«When they leave home they don't know if they will be attacked, if they will step on a landmine or if their house will still be standing when they return. This is currently the harsh reality for millions of Ukrainians,” adds the humanitarian source. As of March 2022, the Ukrainian population is facing increasing levels of poverty and aid dependency. 65% of Ukrainian families have seen their income decrease and almost 44% of them, despite public assistance which can reach 3,000 hryvnia (around 73 euros), struggle to satisfy their primary needs. In total, 40% of the Ukrainian population is in need of humanitarian assistance. In the eastern and southern regions of Ukraine, more than 3 million people face the harsh reality of bombing and famine every day.

Deprived of basic services, many are confined to cold, dark basements, facing the constant threat of violence and displacement. The cost in terms of damage to civil infrastructure is catastrophic, with 1,523 medical facilities, 1,600 schools and nearly 400,000 bridges left in ruins. Essential services such as electricity and water have been decimated, exacerbating the humanitarian crisis. The destruction has left nearly 40,000 people in the worst-hit regions of Ukraine without access to adequate and safe housing. Over the last two years, according to the latest data released by the UN, a total of 14 million people have had to leave their homes – that is, a third of the total Ukrainian population – of which 6.5 million are still living abroad refugees. The International Organization for Migration (IOM) still recorded between 3.7 and 4 million internally displaced persons, while 4.5 million people returned home both from abroad and from the area where they had moved abroad. within the national territory. “Destruction is widespread, loss of life and suffering continues. As the war enters a prolonged phase, the needs continue to grow and exceed available resources,” he emphasizes Amy Pope, Director General of the IOM. Among those who have fled and have now returned to their homes, “many have faced lasting challenges, including insecurity, loss of livelihoods, damaged housing and infrastructure, and strained services,” he said. Soda Federico, IOM Director for Humanitarian Response and Recovery. The impact of this war has been particularly devastating for women and girls. With families divided they face increasing difficulties in accessing safety, justice, social services, mental, sexual and reproductive health services, employment and other essential services.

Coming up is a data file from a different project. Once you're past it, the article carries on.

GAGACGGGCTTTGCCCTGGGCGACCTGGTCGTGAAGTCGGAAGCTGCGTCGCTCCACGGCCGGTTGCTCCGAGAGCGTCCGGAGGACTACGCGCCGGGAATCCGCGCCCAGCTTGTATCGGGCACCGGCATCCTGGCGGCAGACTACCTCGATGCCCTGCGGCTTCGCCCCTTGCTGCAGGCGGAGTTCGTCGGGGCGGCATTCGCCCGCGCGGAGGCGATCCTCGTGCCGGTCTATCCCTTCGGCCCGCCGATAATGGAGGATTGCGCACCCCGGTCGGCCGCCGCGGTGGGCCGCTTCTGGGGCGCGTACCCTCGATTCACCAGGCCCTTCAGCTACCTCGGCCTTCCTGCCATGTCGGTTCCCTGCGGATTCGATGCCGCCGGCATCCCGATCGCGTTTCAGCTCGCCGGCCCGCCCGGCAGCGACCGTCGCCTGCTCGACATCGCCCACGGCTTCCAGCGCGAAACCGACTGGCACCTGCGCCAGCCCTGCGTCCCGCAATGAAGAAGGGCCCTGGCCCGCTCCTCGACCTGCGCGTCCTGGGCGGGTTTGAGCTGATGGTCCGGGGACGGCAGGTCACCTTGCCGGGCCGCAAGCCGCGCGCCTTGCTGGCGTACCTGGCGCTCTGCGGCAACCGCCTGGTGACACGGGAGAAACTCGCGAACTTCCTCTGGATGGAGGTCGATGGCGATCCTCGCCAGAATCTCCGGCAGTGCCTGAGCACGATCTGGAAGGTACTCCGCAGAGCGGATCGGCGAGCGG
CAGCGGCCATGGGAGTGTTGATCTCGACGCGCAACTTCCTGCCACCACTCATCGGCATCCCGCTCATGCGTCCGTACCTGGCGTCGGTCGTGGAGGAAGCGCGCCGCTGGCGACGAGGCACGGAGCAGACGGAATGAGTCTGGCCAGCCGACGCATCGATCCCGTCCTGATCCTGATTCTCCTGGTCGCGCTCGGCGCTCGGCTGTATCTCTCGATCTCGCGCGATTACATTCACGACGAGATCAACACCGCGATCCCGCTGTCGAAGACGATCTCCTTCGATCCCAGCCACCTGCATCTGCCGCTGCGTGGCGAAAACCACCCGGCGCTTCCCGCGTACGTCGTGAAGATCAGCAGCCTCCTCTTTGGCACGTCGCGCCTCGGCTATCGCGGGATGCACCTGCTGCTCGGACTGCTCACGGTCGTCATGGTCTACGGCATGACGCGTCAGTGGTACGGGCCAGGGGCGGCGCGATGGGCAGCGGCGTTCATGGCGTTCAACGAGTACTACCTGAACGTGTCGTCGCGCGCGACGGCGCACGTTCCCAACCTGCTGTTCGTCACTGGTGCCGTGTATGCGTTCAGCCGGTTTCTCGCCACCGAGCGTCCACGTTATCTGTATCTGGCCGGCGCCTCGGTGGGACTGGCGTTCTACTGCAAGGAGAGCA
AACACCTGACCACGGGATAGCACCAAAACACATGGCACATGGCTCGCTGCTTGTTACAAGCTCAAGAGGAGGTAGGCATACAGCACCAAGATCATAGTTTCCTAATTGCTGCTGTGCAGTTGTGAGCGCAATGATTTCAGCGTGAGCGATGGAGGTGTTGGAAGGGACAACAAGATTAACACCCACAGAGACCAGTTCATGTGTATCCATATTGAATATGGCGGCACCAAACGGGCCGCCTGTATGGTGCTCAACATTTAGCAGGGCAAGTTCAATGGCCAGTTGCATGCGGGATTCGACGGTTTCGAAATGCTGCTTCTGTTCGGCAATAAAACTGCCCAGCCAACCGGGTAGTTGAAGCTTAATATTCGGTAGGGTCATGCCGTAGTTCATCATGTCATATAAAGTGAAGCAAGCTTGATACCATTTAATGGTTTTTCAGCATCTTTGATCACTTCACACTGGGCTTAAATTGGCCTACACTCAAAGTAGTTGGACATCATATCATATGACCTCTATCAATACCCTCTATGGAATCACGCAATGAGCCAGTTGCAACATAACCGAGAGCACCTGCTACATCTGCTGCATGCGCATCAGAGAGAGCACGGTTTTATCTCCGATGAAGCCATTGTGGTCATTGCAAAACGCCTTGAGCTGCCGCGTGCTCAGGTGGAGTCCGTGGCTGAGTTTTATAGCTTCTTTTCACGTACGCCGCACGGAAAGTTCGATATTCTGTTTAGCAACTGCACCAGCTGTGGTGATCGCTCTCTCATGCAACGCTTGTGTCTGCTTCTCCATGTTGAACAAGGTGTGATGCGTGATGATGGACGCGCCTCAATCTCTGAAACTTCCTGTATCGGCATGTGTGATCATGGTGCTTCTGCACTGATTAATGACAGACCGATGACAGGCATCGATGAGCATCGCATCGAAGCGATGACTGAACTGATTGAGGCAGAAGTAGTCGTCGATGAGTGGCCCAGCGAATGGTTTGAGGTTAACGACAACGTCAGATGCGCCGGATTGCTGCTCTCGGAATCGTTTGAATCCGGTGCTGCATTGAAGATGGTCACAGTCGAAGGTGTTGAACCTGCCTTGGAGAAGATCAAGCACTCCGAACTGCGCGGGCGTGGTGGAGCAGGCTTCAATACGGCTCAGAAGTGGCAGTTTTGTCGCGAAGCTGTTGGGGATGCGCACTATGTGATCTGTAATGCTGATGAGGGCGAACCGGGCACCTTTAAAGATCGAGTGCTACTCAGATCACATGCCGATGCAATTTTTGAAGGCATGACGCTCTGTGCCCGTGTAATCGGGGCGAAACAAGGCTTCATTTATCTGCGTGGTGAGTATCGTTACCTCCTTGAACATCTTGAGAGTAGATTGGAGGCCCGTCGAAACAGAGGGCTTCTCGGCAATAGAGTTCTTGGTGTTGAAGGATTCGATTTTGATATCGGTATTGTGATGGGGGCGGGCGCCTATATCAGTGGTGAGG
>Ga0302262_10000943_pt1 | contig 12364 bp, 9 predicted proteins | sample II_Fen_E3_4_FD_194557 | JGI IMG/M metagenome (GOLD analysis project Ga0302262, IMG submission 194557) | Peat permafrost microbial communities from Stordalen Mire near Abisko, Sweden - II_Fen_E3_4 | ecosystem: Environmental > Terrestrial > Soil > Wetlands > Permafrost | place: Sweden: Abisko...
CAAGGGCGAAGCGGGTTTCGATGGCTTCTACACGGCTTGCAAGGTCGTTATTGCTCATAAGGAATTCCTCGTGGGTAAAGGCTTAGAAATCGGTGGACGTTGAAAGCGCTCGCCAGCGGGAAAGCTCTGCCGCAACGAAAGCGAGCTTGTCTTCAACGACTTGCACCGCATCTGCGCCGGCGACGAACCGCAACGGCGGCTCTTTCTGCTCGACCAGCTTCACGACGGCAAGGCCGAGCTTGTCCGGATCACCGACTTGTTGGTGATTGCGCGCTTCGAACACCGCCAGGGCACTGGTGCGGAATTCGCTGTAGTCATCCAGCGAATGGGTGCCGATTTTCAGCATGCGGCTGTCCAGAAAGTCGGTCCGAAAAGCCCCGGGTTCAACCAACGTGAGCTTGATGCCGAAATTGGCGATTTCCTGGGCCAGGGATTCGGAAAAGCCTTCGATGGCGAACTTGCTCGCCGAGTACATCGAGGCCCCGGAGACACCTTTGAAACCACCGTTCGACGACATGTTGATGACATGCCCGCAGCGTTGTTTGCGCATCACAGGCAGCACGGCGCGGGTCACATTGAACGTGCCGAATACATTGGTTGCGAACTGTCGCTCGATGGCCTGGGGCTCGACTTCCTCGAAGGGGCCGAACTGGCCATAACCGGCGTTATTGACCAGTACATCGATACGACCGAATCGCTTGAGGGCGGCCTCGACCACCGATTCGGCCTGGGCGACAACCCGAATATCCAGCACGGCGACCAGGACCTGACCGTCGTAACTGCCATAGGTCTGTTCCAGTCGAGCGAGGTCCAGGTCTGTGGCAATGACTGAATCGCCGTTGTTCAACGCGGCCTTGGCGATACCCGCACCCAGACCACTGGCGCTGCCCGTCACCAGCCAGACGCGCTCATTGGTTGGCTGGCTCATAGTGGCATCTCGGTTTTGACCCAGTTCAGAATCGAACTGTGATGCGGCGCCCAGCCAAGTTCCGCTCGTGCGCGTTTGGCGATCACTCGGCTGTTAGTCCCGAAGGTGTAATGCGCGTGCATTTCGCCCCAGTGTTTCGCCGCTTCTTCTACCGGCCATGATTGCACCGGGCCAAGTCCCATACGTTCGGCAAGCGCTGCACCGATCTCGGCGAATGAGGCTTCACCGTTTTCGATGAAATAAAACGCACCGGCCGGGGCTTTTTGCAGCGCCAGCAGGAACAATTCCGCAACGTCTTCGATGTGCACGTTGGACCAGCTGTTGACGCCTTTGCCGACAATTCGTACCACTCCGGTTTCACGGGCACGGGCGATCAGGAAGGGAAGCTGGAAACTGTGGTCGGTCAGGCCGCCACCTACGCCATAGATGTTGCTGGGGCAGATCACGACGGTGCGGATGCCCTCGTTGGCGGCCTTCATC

72% of those registered as unemployed are women, who have a growing burden of unpaid responsibilities for poor childcare, closed schools and reduced social services. War has also increased risks of gender-based violence, including conflict-related sexual violence, human trafficking and domestic violence. “As women continue to suffer the consequences of war, they need support, security and, above all, peace. Their resilience has been long-lasting and remarkable,” he says Sabine Freizer Gunes, representative of UN Women in Ukraine. Finally, a large part of Ukrainian children have been deprived of formal education for 4 years, due to the Covid-19 pandemic and the war, which affects their cognitive development and damages their mental health. In December 2023, the United Nations estimated that $3.9 billion was needed for the distribution of adequate humanitarian aid, but around 60% of the appeal was funded. In 2024, more than 8 million women and girls in Ukraine will need humanitarian assistance.

Overall, the UN expects to need a total of $4.2 billion to provide humanitarian aid to Ukrainians and refugees who have fled, but fears a likely shortfall as the war in Gaza dominates global attention. In its latest report, the United Nations Human Rights Monitoring Mission in Ukraine (HRMMU) counted 30,457 civilian casualties as of February 24, 2022, including 10,582 people killed and 19,875 injured, with real figures likely significantly higher.